• TV Upfronts: Two Jimmys, One Party -- And Little Excitement
    Now late-night TV will have two Jimmys -- Kimmel and Fallon. Shouldn't all networks have one? They should -- especially if they can offer up these sharp observations on the TV business of advertising: "TVs are bigger than ever, kids are fatter than ever, and gas has never been more expensive. We have the whole country on their couches right now. If we can't sell them stuff, we should all be ashamed of ourselves." That was Jimmy Kimmel at the ABC event.
  • CW's Leasing Sunday Night Time Slots
    To some TV programmers, CW selling off its entire Sunday night prime-time lineup is nothing less than giving up. To others, it is a prudent business decision in a difficult time for the network. CW can't figure out how to charm its young viewers on Sunday, so it's handing the keys over to TV production company Media Rights Capital, which has bought out the network's three-hour time block. It's rent-a-network time.
  • Viewers Favor Product Placement Over Commercials -- But What's The Tipping Point?
    A new poll by Entertainment Weekly shows three out of four TV viewers prefer product placement over commercials. What EW didn't survey was whether TV viewers would mind seeing 20 different product placements over 40 minutes of program content -- or around one every two minutes -- every night for every TV show.
  • TV Upfront's Bonfire: Ringing Five Alarms
    The upfront is here -- because we smell the smoke of number-crunching laptops. Merrill Lynch says this upfront may be all up in flames -- with the chance that revenues could dip as much as 14% for the broadcast networks, to $7.73 billion, and cable down as much as 3%, to $7.45 billion. Start pointing your fingers for what's to blame: the recession; the writers strike; and/or dramatically
  • NBC Makes A Leap To 24-Hour Local News Channel
    You can easily make a case that the Internet and other digital options are eating into local TV stations' advertising revenues. So NBC figures to grab more --- not less -- shelf space. It will be starting up a local 24-hour digital news operation under the NBC banner through its New York City outlet, WNBC's new digital signals. It'll run on local cable systems' digital tiers.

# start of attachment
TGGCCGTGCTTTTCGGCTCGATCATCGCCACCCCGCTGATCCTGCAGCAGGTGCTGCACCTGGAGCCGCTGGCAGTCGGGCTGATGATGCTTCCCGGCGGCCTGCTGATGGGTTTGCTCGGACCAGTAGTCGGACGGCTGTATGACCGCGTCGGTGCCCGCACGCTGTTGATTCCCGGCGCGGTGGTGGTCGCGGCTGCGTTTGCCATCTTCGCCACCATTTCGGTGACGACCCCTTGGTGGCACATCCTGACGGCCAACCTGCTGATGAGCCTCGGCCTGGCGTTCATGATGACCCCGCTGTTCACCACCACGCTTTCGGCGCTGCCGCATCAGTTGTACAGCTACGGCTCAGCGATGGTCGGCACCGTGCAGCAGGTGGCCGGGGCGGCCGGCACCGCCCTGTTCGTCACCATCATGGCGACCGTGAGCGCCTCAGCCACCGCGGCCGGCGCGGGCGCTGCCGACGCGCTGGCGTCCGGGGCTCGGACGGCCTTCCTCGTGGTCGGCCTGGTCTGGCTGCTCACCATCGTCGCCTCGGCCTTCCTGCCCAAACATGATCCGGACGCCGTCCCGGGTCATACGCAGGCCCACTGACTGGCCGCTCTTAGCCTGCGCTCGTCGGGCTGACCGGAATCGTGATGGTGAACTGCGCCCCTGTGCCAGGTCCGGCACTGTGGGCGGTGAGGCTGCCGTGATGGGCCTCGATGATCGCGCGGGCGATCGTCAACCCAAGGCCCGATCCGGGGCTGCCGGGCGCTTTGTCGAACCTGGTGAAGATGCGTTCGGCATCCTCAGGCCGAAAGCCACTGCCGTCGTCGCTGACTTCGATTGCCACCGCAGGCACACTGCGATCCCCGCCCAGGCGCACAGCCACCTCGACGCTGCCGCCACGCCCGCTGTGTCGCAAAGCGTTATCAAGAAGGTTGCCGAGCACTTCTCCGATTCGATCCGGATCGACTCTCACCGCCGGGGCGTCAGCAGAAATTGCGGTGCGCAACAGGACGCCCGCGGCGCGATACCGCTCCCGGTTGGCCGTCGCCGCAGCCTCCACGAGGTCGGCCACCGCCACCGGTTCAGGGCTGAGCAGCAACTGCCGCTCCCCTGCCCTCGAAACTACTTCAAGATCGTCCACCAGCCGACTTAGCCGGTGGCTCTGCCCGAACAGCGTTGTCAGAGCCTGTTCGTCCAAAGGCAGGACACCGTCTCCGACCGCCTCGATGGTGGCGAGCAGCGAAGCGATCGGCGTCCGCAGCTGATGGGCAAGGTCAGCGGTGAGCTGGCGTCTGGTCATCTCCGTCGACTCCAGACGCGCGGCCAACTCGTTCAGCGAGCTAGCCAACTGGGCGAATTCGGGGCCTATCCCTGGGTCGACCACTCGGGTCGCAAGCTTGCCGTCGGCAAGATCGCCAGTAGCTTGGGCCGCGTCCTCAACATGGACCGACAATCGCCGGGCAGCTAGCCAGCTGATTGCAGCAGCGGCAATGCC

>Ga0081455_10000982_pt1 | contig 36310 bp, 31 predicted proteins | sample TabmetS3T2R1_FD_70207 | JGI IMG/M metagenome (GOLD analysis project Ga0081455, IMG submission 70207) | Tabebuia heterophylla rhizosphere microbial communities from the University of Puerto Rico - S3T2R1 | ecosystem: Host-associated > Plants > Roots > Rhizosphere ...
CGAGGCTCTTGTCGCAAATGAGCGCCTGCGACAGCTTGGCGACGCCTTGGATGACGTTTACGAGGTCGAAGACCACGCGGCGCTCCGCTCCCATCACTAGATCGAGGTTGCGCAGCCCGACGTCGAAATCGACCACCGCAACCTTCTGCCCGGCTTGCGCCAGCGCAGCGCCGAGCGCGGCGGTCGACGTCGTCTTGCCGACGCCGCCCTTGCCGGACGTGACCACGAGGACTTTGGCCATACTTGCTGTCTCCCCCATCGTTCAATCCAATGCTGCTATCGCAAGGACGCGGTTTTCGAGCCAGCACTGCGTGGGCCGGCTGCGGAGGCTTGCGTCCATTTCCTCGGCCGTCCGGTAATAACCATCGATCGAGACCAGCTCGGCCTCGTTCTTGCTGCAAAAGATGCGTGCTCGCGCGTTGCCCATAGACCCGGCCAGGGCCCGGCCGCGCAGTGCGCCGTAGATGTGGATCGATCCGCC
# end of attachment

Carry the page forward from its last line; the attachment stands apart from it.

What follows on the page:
• Just A 'Baby Chimp': Sinclair CEO Pooh-Poohs DVR Impact
    Sinclair Broadcast Group's CEO David Smith says DVR usage has had little impact on his stations -- all of which seems to be some narrow TV watching. Take look at the networks' current May sweep period, which has seen ratings drop by an alarming 20% or more. You can't blame all of this on the cable networks, or even the Internet. Those ratings are being time-shifted -- a lot. But not with Sinclair, apparently,
  • NBC Goes Long For Advertisers In Next Year's Super Bowl
    Think about a better plan NBC could have worked out for trying to dramatically raise the price of a Super Bowl commercial spot -- instead of using The Wall Street Journal as its sales sheet.
  • Now, In Daytime, CW Targets Older Women Viewers
    Just when you thought the network, The CW, was in trouble, it opens up another daypart and another demo -- original programming in daytime for older women viewers. The CW Television Network is teaming up with Warner Bros. Domestic Television Distribution to create a daily two-hour afternoon 3 p.m. to 5 p.m. programming block -- a new one-hour TV court show, "Judge Jeanine Pirro," as well as two half-hour off-net comedies, "The Wayans Bros" and "The Jamie Foxx Show."
  • At End of Broadcast Season, Tension Builds: Where Are Viewers?
    It's May -- and where are all the big TV shows? The May sweep should be the biggest month of the year, with season and series finales and maybe even a few network show finales. But "Grey's Anatomy" was down 9% from its first airing in the May sweeps; "Lost" was down 8%; and "American Idol" was off 5% versus the week before (which wasn't in the May sweeps).
  • TV Programming's A Bloody War -- But Don't Let Your Boss Find Out
    Viacom and CBS Chairman Sumner Redstone doesn't like blood on his hands -- and, if he had his way, his network wouldn't be airing a mixed-martial arts fighting series.
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